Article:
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51 Austin Hummell In the Great Green Room Think how our voices slow and octaves fall when we read to the sleepy, how lazily we grope for the page when it runs out of words and pinch off its corner as if rubbing granules of salt into a soup we haven't yet decided to trust. How the turning stalls the sport of cows, the repose of bears, and our faith in rhyme as it leaps, slantwise, from room to moon. Night wants a rhythm slowed by pages as much as a lamp does, but the lamp wants a book slowed by the grin of a mouse. The hands, they prefer the symmetry of mittens stiffened by fire. The heart understands the need to goodnight a room made sentient by a child's fancy, a world a window barely frames, stars and all. Paint says green is a secondary color, like the room after the room your mother burped you into. Pitch is what swallows light, and the baby girl panting into a monitor is who swallows her mother most of all, Goodnight saddlecar, she says, goodnight milk. Good riddance to hats and beefjerky and shoes. Goodnight mail and tissue and hair. Goodnight things the room has to tear. Goodnight dumplings and thumbs and mirror and god. Goodnight my ma, my face, my oh. Goodnight yellow bird. Goodnight no. 52 the minnesota review Nights Like Renfield Never bit a rosy throat, arms white as wax or finer. My gorge lifts a hiccup sometimes in rage over a lost cent, same as if the whole pig broke over a toilet poised to flush. Even my thoughts unpurchased turn to copper the fifth of all presidents, the one born to colic and impossible hats, and over the cusp of each wan cheek steals a bead to betray how even the fullest flame inside me is but a fly to snuffby swatter or cup. I am not a tropic. The length of my hair never said. On the bus to school, no one noticed the bone that raised math from my lap. Never a ward where mercury rose to health under the press of my tongue. I throve in the muteness of vinyl and the company of stamps. For all those and that, I now see death in the resting face, lunch in the web of a vagrant spider. Somewhere down the icky twirl of a stair comes a man with a Mein Kampf part in his hair and a fondness for plush that I just die for. If I lock myself in the vault of his wanting or crane to his incisors, what of it. No one's ever wanted me that much. ...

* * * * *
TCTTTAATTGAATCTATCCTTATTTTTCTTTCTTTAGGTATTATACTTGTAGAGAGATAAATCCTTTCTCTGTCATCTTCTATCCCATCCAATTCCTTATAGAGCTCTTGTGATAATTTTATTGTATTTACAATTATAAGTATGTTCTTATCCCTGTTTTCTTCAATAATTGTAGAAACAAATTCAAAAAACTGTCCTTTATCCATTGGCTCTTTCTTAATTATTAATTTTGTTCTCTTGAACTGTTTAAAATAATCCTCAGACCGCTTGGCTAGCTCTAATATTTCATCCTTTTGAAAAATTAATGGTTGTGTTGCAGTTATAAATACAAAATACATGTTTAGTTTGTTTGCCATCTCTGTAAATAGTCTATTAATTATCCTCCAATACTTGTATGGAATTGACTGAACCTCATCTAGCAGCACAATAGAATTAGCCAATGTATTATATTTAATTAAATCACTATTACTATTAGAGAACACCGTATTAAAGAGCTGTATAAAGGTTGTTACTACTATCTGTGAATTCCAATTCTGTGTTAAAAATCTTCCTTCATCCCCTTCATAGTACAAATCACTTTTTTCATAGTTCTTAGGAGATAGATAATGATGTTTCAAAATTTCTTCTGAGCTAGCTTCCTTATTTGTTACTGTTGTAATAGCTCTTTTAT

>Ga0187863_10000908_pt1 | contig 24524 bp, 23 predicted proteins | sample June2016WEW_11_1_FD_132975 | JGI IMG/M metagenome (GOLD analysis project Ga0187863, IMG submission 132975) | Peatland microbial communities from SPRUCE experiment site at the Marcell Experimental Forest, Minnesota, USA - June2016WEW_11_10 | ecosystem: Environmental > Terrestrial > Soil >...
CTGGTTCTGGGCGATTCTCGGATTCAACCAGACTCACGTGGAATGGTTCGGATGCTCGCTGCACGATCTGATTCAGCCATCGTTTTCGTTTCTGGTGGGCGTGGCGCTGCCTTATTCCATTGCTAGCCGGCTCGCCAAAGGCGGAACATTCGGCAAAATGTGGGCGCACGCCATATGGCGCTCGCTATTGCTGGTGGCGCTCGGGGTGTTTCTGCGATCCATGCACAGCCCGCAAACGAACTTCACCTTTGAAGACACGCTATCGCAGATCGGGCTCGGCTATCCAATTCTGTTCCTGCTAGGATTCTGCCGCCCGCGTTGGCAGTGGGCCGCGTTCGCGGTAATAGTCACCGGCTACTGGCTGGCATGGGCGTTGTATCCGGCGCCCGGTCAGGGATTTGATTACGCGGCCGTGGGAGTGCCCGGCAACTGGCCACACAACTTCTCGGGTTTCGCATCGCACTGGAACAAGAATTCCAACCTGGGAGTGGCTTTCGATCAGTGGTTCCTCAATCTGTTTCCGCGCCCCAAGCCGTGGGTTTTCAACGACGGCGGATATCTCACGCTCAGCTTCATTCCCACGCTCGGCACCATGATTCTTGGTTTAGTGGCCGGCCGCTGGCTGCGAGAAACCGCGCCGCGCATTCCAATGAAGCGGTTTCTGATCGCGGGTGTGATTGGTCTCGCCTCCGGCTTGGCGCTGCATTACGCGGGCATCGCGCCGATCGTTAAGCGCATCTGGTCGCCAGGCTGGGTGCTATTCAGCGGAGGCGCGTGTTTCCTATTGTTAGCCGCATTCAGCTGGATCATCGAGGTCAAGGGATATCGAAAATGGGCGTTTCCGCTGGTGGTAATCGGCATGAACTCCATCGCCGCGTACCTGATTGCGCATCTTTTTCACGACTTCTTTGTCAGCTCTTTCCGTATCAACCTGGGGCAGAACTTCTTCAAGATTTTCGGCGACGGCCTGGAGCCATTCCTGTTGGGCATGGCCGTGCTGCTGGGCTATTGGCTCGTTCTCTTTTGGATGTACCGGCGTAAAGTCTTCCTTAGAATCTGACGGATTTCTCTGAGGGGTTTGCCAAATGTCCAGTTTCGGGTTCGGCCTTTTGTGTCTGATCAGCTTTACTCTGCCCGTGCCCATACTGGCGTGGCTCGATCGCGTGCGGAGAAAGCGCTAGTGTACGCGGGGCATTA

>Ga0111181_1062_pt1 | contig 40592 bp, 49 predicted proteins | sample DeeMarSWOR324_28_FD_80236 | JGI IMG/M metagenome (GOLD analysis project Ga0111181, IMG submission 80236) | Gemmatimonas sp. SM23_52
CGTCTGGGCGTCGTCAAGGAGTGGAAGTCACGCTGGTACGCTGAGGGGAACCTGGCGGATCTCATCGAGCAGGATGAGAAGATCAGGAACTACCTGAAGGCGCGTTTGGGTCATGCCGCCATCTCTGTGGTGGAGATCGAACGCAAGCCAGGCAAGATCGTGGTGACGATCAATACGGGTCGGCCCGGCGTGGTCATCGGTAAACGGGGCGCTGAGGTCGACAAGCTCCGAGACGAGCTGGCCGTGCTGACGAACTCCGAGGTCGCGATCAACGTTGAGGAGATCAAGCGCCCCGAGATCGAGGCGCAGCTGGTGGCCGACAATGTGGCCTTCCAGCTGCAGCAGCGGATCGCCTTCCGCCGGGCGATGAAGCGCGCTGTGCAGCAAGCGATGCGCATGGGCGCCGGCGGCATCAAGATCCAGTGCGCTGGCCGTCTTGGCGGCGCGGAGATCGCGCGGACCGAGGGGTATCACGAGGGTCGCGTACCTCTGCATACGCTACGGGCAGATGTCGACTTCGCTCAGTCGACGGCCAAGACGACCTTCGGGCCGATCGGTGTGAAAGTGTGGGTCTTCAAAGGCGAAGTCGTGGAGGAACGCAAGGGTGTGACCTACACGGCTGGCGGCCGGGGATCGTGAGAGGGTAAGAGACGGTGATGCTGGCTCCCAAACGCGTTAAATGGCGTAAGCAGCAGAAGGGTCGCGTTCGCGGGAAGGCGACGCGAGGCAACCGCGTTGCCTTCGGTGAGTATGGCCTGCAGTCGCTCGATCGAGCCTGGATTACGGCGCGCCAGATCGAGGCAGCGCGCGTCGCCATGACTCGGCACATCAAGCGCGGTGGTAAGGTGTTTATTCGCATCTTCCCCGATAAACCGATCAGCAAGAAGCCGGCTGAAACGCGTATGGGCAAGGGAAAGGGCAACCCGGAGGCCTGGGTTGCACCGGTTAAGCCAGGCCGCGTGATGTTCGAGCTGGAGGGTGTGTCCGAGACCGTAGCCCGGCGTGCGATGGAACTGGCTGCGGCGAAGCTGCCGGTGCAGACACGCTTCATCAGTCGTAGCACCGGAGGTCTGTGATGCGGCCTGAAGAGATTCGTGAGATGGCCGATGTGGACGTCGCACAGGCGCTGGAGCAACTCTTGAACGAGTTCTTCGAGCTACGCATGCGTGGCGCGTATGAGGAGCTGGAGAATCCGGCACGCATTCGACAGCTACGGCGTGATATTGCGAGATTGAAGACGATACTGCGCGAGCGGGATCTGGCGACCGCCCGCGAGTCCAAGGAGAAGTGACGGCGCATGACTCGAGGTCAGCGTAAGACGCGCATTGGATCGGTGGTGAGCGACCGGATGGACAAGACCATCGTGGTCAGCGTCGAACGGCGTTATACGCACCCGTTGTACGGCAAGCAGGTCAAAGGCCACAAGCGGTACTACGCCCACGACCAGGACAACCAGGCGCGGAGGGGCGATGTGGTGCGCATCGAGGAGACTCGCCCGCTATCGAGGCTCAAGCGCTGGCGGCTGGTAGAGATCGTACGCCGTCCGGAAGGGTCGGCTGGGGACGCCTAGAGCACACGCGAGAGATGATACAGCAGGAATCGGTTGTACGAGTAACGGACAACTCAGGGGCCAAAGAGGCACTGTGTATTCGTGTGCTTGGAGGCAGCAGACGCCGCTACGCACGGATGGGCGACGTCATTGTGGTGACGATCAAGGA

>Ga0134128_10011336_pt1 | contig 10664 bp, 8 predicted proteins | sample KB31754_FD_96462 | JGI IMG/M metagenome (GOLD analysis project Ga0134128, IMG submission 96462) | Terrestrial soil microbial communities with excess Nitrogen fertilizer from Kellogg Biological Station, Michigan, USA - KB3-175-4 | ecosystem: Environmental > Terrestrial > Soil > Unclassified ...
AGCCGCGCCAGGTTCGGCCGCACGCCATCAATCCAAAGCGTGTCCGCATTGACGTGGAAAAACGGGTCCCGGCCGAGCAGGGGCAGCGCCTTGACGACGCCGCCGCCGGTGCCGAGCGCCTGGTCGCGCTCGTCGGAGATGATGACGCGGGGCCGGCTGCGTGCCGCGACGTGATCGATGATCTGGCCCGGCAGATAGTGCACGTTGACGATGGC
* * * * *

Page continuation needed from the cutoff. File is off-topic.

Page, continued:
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Additional Information

ISSN
2157-4189
Print ISSN
0026-5667
Pages
pp. 51-52
Launched on MUSE
2011-07-06
Open Access
No
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